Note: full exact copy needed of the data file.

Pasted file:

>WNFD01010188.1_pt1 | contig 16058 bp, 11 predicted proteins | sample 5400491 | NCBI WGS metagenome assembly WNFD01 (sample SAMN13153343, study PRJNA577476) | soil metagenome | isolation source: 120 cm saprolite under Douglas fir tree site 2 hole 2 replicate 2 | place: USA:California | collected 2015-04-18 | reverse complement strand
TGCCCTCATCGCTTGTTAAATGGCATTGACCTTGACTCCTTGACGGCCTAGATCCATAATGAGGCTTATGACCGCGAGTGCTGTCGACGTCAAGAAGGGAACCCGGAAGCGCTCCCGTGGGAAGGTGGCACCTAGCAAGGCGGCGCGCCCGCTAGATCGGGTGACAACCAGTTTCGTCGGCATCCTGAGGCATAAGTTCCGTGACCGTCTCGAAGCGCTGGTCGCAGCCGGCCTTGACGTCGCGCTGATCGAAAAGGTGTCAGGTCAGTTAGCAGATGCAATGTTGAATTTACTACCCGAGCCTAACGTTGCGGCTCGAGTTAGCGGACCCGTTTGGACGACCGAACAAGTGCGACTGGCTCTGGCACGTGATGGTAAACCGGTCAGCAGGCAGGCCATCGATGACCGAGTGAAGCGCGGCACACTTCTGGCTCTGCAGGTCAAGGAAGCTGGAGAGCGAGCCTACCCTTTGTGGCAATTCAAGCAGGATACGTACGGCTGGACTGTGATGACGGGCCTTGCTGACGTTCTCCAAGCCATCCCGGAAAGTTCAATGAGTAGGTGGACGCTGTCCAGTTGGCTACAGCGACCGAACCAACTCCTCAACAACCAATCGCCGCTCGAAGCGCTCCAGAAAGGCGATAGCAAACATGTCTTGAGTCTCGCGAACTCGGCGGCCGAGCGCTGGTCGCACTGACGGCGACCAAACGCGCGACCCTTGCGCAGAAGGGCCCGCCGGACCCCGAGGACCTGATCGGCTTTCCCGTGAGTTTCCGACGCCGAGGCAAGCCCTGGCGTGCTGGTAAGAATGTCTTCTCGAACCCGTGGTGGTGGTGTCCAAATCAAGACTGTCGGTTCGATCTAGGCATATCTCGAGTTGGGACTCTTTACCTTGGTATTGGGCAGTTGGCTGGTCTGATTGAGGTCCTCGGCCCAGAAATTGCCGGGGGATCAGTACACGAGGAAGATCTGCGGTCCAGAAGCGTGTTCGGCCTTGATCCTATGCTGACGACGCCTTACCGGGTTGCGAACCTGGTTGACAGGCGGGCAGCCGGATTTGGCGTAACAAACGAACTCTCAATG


>WNFD01010188.1_pt1 | contig 16058 bp, 11 predicted proteins | sample 5400491 | NCBI WGS metagenome assembly WNFD01 (sample SAMN13153343, study PRJNA577476) | soil metagenome | isolation source: 120 cm saprolite under Douglas fir tree site 2 hole 2 replicate 2 | place: USA:California | collected 2015-04-18 | reverse complement strand
TGCCCTCATCGCTTGTTAAATGGCATTGACCTTGACTCCTTGACGGCCTAGATCCATAATGAGGCTTATGACCGCGAGTGCTGTCGACGTCAAGAAGGGAACCCGGAAGCGCTCCCGTGGGAAGGTGGCACCTAGCAAGGCGGCGCGCCCGCTAGATCGGGTGACAACCAGTTTCGTCGGCATCCTGAGGCATAAGTTCCGTGACCGTCTCGAAGCGCTGGTCGCAGCCGGCCTTGACGTCGCGCTGATCGAAAAGGTGTCAGGTCAGTTAGCAGATGCAATGTTGAATTTACTACCCGAGCCTAACGTTGCGGCTCGAGTTAGCGGACCCGTTTGGACGACCGAACAAGTGCGACTGGCTCTGGCACGTGATGGTAAACCGGTCAGCAGGCAGGCCATCGATGACCGAGTGAAGCGCGGCACACTTCTGGCTCTGCAGGTCAAGGAAGCTGGAGAGCGAGCCTACCCTTTGTGGCAATTCAAGCAGGATACGTACGGCTGGACTGTGATGACGGGCCTTGCTGACGTTCTCCAAGCCATCCCGGAAAGTTCAATGAGTAGGTGGACGCTGTCCAGTTGGCTACAGCGACCGAACCAACTCCTCAACAACCAATCGCCGCTCGAAGCGCTCCAGAAAGGCGATAGCAAACATGTCTTGAGTCTCGCGAACTCGGCGGCCGAGCGCTGGTCGCACTGACGGCGACCAAACGCGCGACCCTTGCGCAGAAGGGCCCGCCGGACCCCGAGGACCTGATCGGCTTTCCCGTGAGTTTCCGACGCCGAGGCAAGCCCTGGCGTGCTGGTAAGAATGTCTTCTCGAACCCGTGGTGGTGGTGTCCAAATCAAGACTGTCGGTTCGATCTAGGCATATCTCGAGTTGGGACTCTTTACCTTGGTATTGGGCAGTTGGCTGGTCTGATTGAGGTCCTCGGCCCAGAAATTGCCGGGGGATCAGTACACGAGGAAGATCTGCGGTCCAGAAGCGTGTTCGGCCTTGATCCTATGCTGACGACGCCTTACCGGGTTGCGAACCTGGTTGACAGGCGGGCAGCCGGATTTGGCGTAACAAACGAACTCTCAATG